Bill: Well, I think that almost more than justice is loyalty. And for him, his decision to do it is an act of loyalty to Edward, 'cause he's gonna save Edward's widow from being, you know, punished for a murder.
So, beyond the rule of law, and beyond that sense of justice is, is that I'm gonna take the rap, 'cause she's determined he's gonna be hung, and "I'm gonna do it so she doesn't have to suffer." And that because of the loss of his friends and everything, in the course of the journey, all he has left is his loyalty.
Steve: Bill the one feature you’ve directed is a western. Jared you've directed two Westerns…have you directed anything other than westerns?
Jared: No, just Westerns. [laughs]
Steve: What is it that you guys find in westerns that they are the stories you want to tell?
Bill: Well the one that I really want to do was The Virginian... which is still the real seminal Western story. John Ford said he based five of his movies off of aspects of The Virginian.
The novel, written by Owen Wister in 1903, and that thing lit up the myth of the cowboy, and everything. So to do that movie is like to go back to the roots, which is Jared's instinct.
You know, he's not a revisionist. He's like comes...he goes deep into the roots and he draws from all the old, oldest impulses, and why that is such an important part of, uh, cinema, an important part of the country's heritage.
Jared: Yeah, for me it's, it's baked into our DNA. You know, and, you know, you have to embrace the sort of tyranny of the genre, and all the little tropes and almost clichés that make it such a wonderful genre that we understand so well.
Um, you know, and it's just naturally a cinematic place to tell stories. You know the first American movie was THE GREAT TRAIN ROBBERY. Hey, it's a Western. [laughs]
Westerns are tied to cinema, and it is such a wonderful canvas to tell stories on.
Steve: One of the things I loved about the film is that the characters are very real. You have, you have
the typical sidekick and characters but then you subvert them It’s things like Kathy Baker absolutely hating Lefty. You know, it's pure jealousy, if nothing else. I mean, Lefty hangs with her husband all the time. She never gets to see him.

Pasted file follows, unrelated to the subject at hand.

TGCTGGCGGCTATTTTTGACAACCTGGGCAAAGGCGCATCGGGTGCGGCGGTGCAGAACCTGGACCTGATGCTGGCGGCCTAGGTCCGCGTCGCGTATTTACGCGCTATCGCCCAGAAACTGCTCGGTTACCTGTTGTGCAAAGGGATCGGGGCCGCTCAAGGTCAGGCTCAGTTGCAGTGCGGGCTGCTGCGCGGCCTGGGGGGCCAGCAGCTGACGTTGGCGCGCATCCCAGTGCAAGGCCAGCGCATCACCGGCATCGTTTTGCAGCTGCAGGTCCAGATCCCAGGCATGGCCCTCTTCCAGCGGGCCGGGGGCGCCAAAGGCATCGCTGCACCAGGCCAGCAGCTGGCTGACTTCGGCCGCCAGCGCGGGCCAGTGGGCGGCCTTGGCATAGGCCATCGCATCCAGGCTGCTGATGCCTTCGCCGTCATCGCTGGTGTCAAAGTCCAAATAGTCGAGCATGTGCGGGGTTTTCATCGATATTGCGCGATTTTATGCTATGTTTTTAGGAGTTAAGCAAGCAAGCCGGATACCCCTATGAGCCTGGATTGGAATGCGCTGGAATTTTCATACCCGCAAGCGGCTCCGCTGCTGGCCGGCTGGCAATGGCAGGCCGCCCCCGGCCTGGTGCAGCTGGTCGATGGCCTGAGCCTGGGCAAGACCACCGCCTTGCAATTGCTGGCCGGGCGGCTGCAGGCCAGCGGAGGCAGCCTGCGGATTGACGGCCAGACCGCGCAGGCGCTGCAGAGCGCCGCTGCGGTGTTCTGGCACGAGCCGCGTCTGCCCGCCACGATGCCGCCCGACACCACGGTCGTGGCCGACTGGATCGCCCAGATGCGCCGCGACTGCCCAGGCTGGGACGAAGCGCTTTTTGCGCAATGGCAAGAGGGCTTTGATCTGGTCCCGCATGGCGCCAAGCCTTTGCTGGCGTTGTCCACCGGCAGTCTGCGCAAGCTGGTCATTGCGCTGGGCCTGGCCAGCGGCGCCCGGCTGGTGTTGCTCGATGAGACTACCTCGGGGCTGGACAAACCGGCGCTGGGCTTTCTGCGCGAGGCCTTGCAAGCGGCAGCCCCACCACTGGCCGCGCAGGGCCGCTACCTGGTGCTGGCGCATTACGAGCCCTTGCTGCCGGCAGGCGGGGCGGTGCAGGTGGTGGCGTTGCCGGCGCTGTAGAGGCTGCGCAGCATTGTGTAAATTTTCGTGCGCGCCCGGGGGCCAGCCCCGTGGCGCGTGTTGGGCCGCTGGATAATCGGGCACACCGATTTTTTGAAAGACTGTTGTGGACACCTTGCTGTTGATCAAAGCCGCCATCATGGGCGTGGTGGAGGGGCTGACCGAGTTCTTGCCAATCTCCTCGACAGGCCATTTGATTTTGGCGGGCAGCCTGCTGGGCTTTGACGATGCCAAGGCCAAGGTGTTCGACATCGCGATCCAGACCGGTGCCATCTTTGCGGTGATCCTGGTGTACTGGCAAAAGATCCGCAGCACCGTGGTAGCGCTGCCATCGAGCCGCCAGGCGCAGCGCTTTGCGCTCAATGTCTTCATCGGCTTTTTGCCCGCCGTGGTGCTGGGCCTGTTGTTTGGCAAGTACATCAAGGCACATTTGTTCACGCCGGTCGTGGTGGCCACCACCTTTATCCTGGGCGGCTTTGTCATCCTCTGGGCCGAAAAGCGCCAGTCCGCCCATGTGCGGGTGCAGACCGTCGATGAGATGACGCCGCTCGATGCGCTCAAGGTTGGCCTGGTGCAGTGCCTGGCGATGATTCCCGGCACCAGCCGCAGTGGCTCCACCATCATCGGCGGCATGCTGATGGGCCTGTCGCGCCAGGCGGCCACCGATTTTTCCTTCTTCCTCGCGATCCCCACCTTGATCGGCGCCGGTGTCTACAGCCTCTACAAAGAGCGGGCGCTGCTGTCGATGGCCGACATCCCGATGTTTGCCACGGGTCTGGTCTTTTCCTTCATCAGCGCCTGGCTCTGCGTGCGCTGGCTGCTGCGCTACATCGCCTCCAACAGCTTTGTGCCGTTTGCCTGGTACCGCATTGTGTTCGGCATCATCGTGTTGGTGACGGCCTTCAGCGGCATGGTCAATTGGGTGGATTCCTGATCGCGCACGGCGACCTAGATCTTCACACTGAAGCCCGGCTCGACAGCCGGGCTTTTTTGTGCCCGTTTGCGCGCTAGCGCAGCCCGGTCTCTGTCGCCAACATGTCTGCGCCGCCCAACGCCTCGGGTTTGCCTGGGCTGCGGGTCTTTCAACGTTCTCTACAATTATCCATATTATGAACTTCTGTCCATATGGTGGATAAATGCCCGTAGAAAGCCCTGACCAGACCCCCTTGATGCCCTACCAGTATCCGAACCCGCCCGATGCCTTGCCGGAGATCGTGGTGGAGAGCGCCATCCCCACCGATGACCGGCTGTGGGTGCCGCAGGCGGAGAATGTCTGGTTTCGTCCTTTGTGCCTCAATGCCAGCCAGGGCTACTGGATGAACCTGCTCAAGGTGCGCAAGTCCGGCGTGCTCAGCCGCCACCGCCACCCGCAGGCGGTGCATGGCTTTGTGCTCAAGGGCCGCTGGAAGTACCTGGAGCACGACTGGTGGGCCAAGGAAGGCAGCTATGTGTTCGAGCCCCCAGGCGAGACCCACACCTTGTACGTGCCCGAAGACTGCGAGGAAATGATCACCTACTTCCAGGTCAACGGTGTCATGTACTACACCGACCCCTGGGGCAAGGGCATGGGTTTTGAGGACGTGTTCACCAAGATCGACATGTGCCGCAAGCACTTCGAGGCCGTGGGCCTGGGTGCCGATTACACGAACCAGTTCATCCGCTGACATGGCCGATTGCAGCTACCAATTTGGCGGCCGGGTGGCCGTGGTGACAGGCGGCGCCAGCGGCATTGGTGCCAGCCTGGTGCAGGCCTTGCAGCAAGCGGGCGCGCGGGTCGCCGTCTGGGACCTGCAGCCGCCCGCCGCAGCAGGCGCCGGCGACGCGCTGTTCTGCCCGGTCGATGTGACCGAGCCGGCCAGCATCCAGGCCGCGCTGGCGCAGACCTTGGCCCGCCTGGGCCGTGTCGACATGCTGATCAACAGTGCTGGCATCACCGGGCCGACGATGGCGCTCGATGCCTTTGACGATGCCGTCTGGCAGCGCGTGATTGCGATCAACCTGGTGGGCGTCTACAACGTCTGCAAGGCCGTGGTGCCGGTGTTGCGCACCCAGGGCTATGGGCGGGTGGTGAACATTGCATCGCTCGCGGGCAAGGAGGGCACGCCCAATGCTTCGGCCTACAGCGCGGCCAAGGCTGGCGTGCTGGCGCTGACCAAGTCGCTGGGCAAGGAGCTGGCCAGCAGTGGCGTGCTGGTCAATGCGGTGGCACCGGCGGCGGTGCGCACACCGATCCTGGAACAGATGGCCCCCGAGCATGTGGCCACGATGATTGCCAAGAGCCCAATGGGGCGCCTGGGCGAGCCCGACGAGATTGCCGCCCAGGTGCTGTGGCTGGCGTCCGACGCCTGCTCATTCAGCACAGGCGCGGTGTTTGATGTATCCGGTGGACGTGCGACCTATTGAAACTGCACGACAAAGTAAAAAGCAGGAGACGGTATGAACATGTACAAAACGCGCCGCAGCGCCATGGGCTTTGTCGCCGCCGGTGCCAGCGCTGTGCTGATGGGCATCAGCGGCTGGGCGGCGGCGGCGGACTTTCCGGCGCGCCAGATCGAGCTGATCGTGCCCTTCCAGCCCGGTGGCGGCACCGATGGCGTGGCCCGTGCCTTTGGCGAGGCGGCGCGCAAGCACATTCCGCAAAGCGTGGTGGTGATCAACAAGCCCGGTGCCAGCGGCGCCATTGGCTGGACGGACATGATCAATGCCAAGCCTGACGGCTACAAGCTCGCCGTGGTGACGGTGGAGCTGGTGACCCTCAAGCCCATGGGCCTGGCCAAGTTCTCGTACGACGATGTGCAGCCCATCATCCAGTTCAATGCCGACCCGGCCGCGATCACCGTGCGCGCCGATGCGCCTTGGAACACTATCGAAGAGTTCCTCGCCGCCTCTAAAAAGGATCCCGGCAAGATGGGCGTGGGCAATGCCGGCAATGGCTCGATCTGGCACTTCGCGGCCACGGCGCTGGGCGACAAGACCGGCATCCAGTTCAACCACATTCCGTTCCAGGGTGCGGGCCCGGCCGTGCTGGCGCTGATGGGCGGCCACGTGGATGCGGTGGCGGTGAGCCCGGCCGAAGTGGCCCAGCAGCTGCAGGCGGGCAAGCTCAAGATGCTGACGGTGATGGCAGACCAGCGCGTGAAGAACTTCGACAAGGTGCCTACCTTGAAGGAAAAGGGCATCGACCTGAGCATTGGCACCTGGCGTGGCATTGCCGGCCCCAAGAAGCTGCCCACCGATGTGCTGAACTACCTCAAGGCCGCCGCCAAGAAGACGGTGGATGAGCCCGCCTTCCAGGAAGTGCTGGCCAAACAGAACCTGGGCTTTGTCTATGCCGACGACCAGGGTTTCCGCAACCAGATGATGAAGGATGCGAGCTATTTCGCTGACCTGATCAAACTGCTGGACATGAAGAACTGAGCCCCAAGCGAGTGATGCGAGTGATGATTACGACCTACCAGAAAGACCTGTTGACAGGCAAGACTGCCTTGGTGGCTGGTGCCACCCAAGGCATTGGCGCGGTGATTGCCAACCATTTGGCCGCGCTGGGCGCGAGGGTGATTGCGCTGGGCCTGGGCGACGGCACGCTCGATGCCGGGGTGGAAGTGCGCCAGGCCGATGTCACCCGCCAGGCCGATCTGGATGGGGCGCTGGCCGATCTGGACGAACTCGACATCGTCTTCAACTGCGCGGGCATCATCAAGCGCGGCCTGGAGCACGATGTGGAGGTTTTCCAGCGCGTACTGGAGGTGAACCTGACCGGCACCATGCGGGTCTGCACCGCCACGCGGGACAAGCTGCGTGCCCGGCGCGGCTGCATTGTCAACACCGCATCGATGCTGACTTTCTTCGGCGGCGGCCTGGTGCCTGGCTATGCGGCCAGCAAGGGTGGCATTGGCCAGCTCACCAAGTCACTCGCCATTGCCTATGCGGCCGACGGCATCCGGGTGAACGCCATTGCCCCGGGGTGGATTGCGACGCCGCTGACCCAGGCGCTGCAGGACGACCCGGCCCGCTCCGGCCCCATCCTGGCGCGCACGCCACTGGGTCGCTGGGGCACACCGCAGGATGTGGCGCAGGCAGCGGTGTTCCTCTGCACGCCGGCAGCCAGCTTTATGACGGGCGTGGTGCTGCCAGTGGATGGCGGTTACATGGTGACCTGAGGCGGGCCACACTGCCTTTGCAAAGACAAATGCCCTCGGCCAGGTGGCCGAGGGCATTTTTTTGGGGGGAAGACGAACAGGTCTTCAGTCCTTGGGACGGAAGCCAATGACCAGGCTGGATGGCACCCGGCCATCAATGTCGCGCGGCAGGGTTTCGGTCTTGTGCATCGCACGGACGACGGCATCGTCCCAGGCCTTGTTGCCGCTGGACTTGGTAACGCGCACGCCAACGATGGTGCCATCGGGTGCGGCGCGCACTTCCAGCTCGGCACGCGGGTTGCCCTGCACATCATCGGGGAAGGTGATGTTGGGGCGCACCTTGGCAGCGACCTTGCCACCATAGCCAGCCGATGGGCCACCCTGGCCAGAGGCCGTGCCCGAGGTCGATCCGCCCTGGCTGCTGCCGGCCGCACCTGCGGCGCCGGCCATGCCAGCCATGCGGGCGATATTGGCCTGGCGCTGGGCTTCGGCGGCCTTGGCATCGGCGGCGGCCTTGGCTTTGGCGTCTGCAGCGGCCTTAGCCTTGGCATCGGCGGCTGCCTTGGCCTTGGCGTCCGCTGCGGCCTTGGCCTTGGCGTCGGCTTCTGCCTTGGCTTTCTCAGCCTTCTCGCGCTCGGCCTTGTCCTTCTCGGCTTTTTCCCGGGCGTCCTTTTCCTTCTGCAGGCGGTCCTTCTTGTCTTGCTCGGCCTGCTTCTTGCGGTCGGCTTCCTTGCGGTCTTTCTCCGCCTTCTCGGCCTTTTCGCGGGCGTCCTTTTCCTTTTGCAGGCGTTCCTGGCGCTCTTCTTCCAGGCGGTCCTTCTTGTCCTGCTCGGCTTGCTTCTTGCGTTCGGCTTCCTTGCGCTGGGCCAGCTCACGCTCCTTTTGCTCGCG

Jared: Well, it's like more than that, even. It's like she's his wife yet he goes off on all these things that she cannot, as a woman, get to go and do. Like, you know, so she's sort of stuck in this role, and meanwhile, this guy gets to go out on all these adventures that she probably knows, she do better. She could probably be a better sidekick, a better partner to her husband than Lefty ever could. And, you, there's a lot of anger there. She's really important, you know, as Kathy and I talked about it, she's the only woman in the movie. And she has to feel that she's the only woman in this world, and respond to that, and have the emotion of, be coming from an emotional place of what it is to be that person, to be that woman who's just, you know, surrounded by men. You know, maybe sees her best friend once a year, like, and how tough that is, and how tough that makes her.
Steve: How did you view the mythic ideas of the genre?
Jared: I mean, I love the myth, and I think the myth is fantastic, and even in subverting it, I do feel like I try to embrace the, the myth as value. Um, but I think you have to now, I understand that, like, there's a lot of warts on that myth, and you have to embrace sort of both sides of it, you know. I think we can see the value of the myths in the stories we tell ourselves, but, you know, we also have to say that we know that they're myths and know that they're not real.
Steve: That sort of ties into this thing that I was thinking about on the train ride in. I just came from my day job and I was telling everybody I was coming to Bill, and everybody's talking about WHILE YOU WERE SLEEPING, and INDEPENDENCE DAY and every other of the films you were in.
So you've created all these iconic characters. They are in their way just as mythic as the characters and archetypes of the west. What I wanted to know was how you find that living up to that? How does that affect you? How do you react to, you know, people would come to say, "I know you. I know you from WHILE YOU WERE SLEEPING" or whatever?
Bill: Yeah, well I'm always amazed that certain movies kinda get recycled and hang in there. I never even thought that WHILE YOU WERE SLEEPING would be a Christmas movie, and that's a kind of become a family tradition. Its odd to think families say, "Oh yeah, we sit down after/before Christmas every year and watch WHILE YOU WERE SLEEPING, and I thought, "I don't know if that..." But then I remember, oh yeah, there's all this stuff around the snow, and the tree... and the orb. And yeah, so that's, uh, you know, it's just such a fortunate thing to have.
But you realize how movies, how strong they are for people when you get to stick around for a few decades.
Steve: Are you coming back to Broadway or New York theater?
Bill: Oh it's really always such a good pleasure to get back to New York and do plays, and things, and I keep my eyes out, and I, and I just haven't found the right thing, so, but I'm definitely leaning in.
Steve: I had to ask that, 'cause I’m just a theater nut and as well as film one, and there was this seismic reaction to "The Goat" People are still talking about it
Jared: My grandmother an, 89-year-old woman, she's like, every time she hear’s about Bill… She's got like a crush on you…
Bill: Oh. [groans]
Jared: …from The Goat. She was so impressed with everything.
Bill: I’ll tell ya, on "The Sinner," the guy who's the show runner, Derek Simonds, his mother had seen The Goat, and was one of my first promoters, said, "You got to cast Pullman in this." So it's odd that a play would have that sort of an impact. I think I added up once that I thought I was seen by about 600,000 people, you know, which is like half of, uh, the audience of an opening night of a movie or something.
Jared: But it's a more special experience, I think, to go to a play to see it, and be in the audience. Like, eh, I think you connect much more with the audience. I mean, as an audience member, I know, I feel more connected with the actors...